Despite an overwhelming wealth of confidence from Google's Android team, smartphones and other devices running the open-source operating system remain few and far between. As Crave's Kent German wrote earlier this week, 2009 was supposed to be the "year of Android" and five months into the year, not a single new Android device has landed in the United States.
But it looks like Panasonic is getting closer to taking the plunge into non-Japanese markets as the company launches the HT-03a, its first Android-based device for NTT Docomo this summer in Japan.
Speaking at a press conference in Japan, Keisuke Ishii, board member and director of the Mobile Terminal Business Unit at Panasonic Mobile Communications, said the company is "seriously considering developing an Android-based handset and entering overseas mobile phone markets in fiscal 2010."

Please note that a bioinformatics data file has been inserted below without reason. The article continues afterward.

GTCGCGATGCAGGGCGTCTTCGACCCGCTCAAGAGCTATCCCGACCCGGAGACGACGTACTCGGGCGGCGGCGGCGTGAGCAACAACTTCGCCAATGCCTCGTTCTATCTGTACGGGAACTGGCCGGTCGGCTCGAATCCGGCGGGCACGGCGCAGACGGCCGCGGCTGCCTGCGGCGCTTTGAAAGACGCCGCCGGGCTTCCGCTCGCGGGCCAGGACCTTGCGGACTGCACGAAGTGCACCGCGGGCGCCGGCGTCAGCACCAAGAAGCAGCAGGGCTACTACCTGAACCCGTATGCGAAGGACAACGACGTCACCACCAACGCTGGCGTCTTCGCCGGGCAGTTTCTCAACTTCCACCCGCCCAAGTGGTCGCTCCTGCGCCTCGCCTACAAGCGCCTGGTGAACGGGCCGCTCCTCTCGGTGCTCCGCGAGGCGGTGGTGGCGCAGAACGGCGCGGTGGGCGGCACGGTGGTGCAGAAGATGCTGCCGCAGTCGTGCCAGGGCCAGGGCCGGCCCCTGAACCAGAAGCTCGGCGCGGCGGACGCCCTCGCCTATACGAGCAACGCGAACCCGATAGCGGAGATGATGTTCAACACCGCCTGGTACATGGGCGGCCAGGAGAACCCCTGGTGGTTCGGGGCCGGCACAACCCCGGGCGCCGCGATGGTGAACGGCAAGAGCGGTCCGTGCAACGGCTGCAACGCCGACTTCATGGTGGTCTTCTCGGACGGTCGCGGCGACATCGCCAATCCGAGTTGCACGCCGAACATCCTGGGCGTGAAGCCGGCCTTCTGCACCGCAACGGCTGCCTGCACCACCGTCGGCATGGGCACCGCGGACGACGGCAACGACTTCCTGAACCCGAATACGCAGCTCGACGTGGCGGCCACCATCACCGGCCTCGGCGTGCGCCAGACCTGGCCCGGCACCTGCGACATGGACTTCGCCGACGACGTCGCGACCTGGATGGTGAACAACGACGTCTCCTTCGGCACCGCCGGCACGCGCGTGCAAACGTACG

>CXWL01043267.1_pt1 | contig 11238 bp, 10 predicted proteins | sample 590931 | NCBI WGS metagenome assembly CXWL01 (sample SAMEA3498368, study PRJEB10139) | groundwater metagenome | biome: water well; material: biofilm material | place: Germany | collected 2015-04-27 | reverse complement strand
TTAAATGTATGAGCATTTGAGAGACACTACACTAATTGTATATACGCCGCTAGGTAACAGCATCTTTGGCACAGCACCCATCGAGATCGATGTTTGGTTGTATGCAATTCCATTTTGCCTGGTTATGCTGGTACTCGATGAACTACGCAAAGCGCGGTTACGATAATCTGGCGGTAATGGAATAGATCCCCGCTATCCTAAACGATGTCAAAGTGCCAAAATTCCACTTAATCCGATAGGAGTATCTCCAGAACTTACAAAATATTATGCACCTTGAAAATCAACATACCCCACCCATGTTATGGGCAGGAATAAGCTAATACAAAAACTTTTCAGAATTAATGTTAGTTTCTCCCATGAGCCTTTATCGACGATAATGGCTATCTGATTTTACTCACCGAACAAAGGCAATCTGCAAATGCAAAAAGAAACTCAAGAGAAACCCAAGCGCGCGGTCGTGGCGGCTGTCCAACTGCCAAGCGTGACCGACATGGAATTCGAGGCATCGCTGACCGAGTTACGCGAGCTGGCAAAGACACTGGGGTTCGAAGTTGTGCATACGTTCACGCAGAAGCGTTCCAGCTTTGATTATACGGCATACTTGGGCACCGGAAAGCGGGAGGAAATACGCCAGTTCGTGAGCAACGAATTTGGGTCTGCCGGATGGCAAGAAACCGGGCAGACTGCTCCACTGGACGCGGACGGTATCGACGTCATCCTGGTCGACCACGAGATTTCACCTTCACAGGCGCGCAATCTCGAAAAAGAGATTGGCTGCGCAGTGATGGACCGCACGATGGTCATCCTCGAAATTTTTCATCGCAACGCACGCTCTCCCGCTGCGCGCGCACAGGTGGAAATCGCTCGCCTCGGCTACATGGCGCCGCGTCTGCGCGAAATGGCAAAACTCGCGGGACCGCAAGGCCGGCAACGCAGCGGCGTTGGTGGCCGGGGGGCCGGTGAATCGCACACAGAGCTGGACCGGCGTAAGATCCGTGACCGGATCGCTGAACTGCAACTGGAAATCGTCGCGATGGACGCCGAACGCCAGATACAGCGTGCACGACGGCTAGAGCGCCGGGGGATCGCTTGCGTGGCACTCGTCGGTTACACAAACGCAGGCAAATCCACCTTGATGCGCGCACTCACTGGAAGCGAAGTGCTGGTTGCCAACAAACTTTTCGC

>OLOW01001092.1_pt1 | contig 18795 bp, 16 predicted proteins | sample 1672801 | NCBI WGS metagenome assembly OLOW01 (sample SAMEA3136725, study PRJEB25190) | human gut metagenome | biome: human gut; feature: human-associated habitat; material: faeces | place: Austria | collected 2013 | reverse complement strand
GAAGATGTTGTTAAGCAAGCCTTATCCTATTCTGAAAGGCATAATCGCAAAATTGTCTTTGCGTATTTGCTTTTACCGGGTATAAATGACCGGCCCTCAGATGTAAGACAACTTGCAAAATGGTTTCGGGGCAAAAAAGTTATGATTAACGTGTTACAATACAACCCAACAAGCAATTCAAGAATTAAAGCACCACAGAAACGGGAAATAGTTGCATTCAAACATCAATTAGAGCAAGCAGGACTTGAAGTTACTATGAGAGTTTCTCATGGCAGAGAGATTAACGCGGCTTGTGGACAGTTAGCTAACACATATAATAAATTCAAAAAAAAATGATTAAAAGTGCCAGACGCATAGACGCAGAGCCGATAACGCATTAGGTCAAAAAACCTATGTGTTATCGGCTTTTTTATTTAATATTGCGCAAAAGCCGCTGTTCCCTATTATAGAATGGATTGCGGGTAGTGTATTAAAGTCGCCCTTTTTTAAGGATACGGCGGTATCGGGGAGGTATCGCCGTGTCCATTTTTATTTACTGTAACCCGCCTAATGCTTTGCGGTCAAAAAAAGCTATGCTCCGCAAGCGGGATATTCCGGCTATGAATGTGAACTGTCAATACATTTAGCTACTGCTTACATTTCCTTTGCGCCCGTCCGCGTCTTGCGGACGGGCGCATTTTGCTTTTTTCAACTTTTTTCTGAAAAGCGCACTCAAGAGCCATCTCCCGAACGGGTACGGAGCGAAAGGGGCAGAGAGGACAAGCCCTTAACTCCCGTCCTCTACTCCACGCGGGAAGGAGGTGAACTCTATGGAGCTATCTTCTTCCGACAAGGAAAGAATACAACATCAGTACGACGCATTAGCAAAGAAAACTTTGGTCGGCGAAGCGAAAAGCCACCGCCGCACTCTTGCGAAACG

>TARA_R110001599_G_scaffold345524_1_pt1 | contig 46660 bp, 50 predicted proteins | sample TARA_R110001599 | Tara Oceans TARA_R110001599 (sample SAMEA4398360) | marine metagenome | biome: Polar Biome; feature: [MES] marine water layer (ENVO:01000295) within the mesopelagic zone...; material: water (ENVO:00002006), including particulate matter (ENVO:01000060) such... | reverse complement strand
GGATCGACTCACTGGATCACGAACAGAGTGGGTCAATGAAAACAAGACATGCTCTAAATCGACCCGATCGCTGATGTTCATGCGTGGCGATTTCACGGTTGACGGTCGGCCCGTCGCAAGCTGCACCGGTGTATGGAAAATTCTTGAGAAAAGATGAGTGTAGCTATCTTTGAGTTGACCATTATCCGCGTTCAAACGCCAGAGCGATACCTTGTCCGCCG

"The global market for smartphones based on open-source platforms including Android will reach 100 million units in three years," Ishii said. "We are discussing specific measures to succeed in such a large market."
It is good to see big vendors like Panasonic embrace open source, but I wonder how much, if anything they'll give back to the Android development community. I also wonder what changes are taking place in Android that will make it so much easier for companies to bring new products to market much faster. A hundred million is a big number and Android hasn't yet proven its mettle.
Follow me on Twitter @daveofdoom